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Potatoes and Beans

Old canes on a raised box

Parsnips, Cucumbers and CarrotsAllotments - Raised Bed Gardening

The "raised" part means that the soil level in the bed is higher than the surrounding soil, and "bed" implies a size small enough to work without the need for walking onto the bed.

A bed is often approximately 4 feet wide. The length can be whatever suits the site or gardener's needs. Wider beds can be subdivided into sections accessible from planks or stepping stones. The bed does not have to be enclosed or framed.

Beds do not have to be elevated however if they are 2 feet or more raised this offers the convenience of gardening without bending. Because a bed warms up quicker than the ground, it can easily double as a cold frame by covering it with clear plastic or glass panels.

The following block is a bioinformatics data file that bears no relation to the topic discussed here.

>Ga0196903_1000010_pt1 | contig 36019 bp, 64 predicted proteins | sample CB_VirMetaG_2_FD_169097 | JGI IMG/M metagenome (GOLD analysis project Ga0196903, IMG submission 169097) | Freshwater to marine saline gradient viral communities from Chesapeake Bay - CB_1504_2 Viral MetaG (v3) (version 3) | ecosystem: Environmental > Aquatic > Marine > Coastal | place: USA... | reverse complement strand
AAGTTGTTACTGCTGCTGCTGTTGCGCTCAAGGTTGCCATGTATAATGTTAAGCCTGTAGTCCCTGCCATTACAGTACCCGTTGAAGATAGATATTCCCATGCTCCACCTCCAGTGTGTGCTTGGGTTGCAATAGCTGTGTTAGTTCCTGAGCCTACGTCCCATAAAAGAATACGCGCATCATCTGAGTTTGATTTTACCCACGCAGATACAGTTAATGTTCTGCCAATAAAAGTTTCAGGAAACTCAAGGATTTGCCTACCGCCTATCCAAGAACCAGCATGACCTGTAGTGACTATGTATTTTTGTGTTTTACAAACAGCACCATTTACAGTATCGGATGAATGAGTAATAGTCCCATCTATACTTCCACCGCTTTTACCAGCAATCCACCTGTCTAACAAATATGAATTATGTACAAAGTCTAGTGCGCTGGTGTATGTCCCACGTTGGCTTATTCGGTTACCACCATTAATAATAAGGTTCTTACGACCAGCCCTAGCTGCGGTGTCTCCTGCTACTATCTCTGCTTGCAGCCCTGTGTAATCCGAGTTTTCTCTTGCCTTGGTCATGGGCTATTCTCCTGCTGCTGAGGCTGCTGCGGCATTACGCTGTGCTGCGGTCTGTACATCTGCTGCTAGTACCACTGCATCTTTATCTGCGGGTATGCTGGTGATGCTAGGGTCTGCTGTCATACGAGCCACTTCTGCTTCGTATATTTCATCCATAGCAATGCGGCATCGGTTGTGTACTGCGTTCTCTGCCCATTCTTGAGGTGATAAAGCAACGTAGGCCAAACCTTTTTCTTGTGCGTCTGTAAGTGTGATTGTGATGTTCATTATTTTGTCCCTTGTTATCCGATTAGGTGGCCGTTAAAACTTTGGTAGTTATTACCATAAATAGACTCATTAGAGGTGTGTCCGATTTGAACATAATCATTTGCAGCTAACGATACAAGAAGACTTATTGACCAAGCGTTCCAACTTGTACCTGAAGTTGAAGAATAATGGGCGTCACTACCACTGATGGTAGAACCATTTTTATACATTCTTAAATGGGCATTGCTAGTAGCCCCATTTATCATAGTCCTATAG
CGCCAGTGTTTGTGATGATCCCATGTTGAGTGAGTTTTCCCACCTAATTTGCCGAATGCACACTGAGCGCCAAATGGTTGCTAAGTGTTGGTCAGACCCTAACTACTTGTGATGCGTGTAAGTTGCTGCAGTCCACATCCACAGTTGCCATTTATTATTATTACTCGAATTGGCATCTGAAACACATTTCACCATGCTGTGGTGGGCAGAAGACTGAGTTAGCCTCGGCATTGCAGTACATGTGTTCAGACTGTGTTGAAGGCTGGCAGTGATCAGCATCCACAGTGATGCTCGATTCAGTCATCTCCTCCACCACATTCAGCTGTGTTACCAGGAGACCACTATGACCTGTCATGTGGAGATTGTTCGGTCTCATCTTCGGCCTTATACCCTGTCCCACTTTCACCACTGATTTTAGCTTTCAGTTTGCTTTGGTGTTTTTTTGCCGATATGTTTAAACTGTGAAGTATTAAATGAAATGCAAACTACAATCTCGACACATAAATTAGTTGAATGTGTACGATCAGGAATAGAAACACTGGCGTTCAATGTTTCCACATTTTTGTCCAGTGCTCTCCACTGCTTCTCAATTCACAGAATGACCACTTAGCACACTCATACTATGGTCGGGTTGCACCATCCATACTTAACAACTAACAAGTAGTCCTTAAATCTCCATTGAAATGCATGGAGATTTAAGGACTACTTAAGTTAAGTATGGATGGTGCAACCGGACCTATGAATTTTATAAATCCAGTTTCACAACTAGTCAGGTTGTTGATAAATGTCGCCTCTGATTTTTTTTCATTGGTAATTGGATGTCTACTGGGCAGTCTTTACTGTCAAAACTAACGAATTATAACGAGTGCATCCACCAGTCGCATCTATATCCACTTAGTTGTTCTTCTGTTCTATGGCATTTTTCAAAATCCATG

NasturtiumPlants can be started early in beds with covers and there is no need to transplant them. Supports for poles and cages can be mounted to the frame for longer life and ease of installation and removal. Other benefits of raised bed gardening are:

  • Higher Yields. Vegetables are planted in beds at higher densities.
  • Improved Soil Conditions. There is no need to walk on the beds.
  • Ease of Working. Increased ease of weeding, planting and harvesting.
  • Ease of Pest Control. E.g. netting beds suspended on flexible frames.
  • Water Conservation. Water only where it is needed.

Vegetable Raised Beds
Onions and Spinach in a Raised Bed Garden
Raised bed or box
Onions and Cauliflowers

Raised bed made with Roof Tiles
Raised bed made with Wood
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